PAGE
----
by Shane Borza, Ultimate Performance Coach & Mind-Body Fitness Expert

Several years ago, a friend and I drove my Uncle’s car cross country. We were taking it from the West coast to the East coast as he and his family were moving and couldn’t drive it, their other car, and the moving truck all at once. We also brought their dog Abe which, at first, was a pain in the ass, but ended up being a lesson in programming.

Coordinating stopping for gas, food, bathroom breaks, and dog walks was complicated at first as, it seemed, everyone was at odds with everyone else. But, as I get stiff and sore from sitting in the car for hours at a time, it became a blessing. Over time we developed the habit of stopping every two hours – at a minimum – to let Abe out and give us a chance to walk around. 

As the trip progressed, I began experimenting with different protocols:

  • Walk for 5-10 minutes each stop and/or
  • Stretch for 5-10 minutes and/or
  • Calisthenics for 5-10 minutes

Some days, if we were stopping somewhere to hike around all day, I’d find it was too much and would back off. Other days, if we were doing nothing except trying to make it to Chicago say, which we did in one stretch from Cody Wyoming (Jesus!), it was all I could do to not stop every hour and get out to stretch.

Regardless, as I get older, the ‘sitting for hours at a time’ issue becomes more and more of a thing. Experiment with a driving/stopping ratio that works for you to better ensure you arrive fresh -and not creaky.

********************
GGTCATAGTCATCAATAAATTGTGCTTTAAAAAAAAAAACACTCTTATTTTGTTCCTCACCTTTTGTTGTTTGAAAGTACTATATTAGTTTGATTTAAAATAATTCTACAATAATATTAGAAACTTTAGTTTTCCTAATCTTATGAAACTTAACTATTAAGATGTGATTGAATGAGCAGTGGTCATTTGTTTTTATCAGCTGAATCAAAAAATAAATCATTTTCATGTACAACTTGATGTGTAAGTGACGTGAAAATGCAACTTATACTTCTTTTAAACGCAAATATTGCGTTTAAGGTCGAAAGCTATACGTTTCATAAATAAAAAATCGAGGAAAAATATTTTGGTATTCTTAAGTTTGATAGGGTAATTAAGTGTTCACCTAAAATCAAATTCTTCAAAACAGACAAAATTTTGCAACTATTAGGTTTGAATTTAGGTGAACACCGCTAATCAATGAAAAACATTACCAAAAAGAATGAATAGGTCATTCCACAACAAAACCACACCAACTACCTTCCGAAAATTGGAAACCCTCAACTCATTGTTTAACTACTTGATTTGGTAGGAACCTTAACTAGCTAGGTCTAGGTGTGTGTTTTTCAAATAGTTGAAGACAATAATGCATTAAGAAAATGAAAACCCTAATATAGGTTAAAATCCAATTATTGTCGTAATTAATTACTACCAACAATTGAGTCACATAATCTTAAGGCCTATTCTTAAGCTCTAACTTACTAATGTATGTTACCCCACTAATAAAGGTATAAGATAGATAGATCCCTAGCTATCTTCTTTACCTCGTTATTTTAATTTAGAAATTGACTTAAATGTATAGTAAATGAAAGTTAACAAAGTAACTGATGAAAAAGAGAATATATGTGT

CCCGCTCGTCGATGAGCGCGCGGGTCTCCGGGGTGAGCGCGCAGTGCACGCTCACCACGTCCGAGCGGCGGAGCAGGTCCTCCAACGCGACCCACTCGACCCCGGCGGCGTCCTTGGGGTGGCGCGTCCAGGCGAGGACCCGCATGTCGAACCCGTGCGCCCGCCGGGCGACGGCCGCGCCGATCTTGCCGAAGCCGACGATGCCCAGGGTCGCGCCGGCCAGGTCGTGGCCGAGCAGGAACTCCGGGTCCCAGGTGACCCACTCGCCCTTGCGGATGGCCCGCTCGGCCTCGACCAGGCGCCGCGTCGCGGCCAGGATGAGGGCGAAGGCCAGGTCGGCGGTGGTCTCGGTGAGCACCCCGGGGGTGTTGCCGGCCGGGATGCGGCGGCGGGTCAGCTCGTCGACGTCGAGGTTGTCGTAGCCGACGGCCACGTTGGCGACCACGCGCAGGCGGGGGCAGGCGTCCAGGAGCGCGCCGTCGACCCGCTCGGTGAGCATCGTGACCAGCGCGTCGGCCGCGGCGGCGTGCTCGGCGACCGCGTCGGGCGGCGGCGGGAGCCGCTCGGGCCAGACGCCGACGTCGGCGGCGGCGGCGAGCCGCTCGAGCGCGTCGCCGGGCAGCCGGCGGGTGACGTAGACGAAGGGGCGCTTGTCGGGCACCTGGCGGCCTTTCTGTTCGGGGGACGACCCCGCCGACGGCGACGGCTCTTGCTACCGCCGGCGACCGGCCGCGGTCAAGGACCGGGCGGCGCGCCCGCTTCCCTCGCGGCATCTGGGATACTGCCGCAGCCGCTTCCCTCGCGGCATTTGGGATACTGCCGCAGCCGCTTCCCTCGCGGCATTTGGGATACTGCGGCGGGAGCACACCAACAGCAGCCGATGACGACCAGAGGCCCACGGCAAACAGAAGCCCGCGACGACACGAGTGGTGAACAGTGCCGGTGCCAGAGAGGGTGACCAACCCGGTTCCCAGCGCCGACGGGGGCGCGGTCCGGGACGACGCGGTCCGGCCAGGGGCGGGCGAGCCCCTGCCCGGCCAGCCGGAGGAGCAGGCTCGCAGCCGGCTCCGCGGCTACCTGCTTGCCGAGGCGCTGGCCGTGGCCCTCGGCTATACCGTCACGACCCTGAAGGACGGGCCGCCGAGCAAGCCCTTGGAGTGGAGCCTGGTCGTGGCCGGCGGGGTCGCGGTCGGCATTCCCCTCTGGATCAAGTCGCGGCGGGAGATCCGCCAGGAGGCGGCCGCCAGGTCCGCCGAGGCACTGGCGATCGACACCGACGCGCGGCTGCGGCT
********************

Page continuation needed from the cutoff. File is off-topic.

Roadtrip breaks are perfect for GTG – keep that KB handy and get some reps in at every rest stop.

Recommended Drive/Stop Ratios:

  • Short Drives (Half Day): For drives up to 5-6 hours, get some stretching, walking, and exercise in before you get in the car, about halfway, and once you arrive
  • Medium Drives (Full Day): For drives up to 10-12 hours, stretch, walk and do some light exercise every few hours throughout the ride (breaks every 2-4hrs is ideal)
  • Long Drives (Multi-Day): If driving for more than two days, take plenty of long breaks, focusing on non-sitting positions. Meal breaks are a great time to squat, stand, walk, stretch, cobra, and simply not be on your butt!
Keep a ball handy, it’s excellent to sit on or lean against and will keep those knots at bay.

The above is an excerpt from my new book Total Mountain Fitness. If you found this helpful and would like to receive the free ebook version, please sign up here: